This issue is near to my heart – and as I was reading it gave me the anxiety from my experience. I was elected treasurer of our PTA three years ago and found that we had a bank balance of over $30,000 – after listening to the previous 2 treasurers say we had no money and could not do enrichment programs or much of anything for the kids. Luckily, the woman who was elected president with me was focused on doubling if not tripling our programs for students but the resistance was HUGE! More than 75% of our membership was STRESSED about spending because they had been so brainwashed by the previous board about making sure we had enough money. But if we were not spending it, what would we need the money for? I made 6 presentations to the membership to outline what we needed for a carryover fund and what could be spent. It took those 6 presentations plus LOTS of positive speeches from our President to convince the Membership that the money was doing nothing for the students just sitting in a bank – and if we had all that money, why were we continually fundraising. It was beyond frustrating and luckily, quitting was not an option – all though we lost a few members who quit because of our “reckless spending.” I think in the end, the loss of those members made our organization better!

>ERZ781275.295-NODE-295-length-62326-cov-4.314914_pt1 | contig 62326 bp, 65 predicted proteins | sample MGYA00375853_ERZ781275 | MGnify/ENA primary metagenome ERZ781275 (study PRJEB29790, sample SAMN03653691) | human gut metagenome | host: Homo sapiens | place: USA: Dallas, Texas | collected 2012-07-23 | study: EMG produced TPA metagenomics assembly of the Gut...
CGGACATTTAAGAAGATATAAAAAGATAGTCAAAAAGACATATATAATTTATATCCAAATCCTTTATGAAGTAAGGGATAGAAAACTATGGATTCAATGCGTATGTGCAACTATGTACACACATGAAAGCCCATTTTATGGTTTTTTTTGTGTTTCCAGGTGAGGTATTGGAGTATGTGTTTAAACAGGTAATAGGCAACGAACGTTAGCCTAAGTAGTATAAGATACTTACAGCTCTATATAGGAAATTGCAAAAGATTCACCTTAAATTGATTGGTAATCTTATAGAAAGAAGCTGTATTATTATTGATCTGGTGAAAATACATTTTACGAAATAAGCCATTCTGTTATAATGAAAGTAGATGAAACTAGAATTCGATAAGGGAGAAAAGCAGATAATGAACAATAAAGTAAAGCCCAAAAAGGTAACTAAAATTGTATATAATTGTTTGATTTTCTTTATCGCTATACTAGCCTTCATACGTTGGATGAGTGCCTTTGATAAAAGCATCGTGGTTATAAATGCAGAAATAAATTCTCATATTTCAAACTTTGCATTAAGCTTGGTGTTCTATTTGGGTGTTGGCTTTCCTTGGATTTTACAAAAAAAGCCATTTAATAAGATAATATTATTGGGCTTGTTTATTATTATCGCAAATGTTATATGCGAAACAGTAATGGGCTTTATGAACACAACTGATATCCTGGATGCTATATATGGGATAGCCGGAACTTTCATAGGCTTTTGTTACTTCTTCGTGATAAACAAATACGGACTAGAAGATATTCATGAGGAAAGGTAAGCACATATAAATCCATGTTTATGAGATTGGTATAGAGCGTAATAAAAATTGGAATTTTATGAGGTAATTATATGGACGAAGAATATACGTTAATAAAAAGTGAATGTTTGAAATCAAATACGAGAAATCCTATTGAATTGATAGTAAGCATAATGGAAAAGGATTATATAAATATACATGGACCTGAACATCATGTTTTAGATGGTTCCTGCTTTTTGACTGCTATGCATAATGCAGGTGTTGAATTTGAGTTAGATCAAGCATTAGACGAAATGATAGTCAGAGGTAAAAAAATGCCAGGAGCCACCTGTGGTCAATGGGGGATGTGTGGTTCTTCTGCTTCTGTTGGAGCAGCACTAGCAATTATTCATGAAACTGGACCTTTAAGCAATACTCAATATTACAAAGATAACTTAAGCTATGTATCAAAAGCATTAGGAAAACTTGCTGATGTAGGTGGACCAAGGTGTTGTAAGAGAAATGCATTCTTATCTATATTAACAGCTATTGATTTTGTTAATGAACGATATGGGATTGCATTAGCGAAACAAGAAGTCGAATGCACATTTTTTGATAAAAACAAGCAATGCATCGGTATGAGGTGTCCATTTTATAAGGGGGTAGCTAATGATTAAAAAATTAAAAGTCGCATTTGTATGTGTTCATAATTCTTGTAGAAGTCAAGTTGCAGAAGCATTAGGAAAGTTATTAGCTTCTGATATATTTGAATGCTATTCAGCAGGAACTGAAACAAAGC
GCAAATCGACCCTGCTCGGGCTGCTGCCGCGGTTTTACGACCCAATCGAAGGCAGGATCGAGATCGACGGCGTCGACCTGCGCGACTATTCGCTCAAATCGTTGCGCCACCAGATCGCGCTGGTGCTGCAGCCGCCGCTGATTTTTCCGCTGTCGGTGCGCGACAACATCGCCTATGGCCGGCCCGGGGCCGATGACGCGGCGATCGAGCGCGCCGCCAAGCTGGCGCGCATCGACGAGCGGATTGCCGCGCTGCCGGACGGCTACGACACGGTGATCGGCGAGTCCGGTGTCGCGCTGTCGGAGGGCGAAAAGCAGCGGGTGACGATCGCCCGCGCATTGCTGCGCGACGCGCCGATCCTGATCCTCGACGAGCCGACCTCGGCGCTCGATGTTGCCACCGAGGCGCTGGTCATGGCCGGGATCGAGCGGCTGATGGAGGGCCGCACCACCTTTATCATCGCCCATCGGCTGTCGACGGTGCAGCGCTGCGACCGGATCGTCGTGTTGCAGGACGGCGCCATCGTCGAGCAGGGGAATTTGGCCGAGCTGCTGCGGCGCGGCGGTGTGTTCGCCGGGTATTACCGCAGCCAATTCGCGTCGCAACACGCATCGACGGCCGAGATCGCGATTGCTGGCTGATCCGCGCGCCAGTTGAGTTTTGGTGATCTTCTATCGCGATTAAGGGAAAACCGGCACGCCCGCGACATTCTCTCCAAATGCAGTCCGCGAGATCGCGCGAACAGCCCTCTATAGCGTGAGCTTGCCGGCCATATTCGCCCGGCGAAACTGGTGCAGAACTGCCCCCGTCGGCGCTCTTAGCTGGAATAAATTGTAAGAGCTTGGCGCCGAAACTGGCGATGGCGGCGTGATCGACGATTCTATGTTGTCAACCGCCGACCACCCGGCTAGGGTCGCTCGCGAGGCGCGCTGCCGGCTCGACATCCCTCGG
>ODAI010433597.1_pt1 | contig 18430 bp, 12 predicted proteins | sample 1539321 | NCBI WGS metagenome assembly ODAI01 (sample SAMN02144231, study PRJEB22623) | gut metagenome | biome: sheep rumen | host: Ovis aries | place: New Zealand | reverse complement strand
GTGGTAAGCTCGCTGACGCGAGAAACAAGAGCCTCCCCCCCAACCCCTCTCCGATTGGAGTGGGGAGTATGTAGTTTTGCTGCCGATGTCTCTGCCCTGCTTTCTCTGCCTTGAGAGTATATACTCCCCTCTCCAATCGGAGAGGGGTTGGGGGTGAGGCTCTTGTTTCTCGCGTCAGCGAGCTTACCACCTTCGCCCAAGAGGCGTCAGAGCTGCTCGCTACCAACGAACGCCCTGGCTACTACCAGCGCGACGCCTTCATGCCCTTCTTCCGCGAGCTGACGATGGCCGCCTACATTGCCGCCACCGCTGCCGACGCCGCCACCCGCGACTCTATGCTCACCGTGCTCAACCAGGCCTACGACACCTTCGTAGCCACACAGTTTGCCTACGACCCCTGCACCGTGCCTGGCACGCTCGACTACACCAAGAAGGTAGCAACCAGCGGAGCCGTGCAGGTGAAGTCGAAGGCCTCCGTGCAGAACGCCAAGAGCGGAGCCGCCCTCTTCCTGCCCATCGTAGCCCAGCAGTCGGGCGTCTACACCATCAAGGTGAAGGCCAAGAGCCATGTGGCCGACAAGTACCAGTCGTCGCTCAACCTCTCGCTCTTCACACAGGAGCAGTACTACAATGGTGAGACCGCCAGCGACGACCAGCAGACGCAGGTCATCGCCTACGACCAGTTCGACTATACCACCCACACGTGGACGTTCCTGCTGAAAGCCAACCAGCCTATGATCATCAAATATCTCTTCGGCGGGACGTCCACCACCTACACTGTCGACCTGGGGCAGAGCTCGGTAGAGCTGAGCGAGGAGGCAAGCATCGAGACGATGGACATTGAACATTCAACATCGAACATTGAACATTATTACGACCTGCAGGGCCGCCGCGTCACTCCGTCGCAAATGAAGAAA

Thanks for your emails – they always seem to hit just the right note.
Another comment sent to me by a man:
As the post depression era mentality slipped away to the ‘spend ‘ mentality, no one saved and now we have nothing for a rainy day ( or 2010’s).
If they are smart enough to save, they better be darn
careful where they store it
A woman sent this and asked to remain anonymous:
I had a similar situation about the money in an organization when I was president. A couple of thoughts come to mind.
A president preceded me who had some rogue board members who wanted to give away all the funds. She managed to gain enough board support to lock up the money in an endowment. When my year came along I too had rogue members who attempted to dismantle the endowment. I had to bring in respected community leaders as well as legal counsel to point out sense and sensibility.
What I came to realize is that some people with the title of board member become what I call “drunk with power,”. In other words, they want the power to “spend” the organizations monies all under the guise of helping the community and without any consideration for the future of the organization. They are creating their own exit clause if left untamed.
Additionally, it turns out that if an organization has a financial cushion via something like an endowment fundraising actually becomes easier because more generous donors are attracted to organizations demonstrating fiscal responsibility meaning they will not fold in the near future.
Just my opinion.
This message came to me by email:
If they are a service organization they have to give most of it away. Legally they can only keep enough to cover overhead. Why are they split on this issue. This is a no brainer. Argue over the issues you can win and move on over the issues you can’t control. Life is too short to fight a losing battle.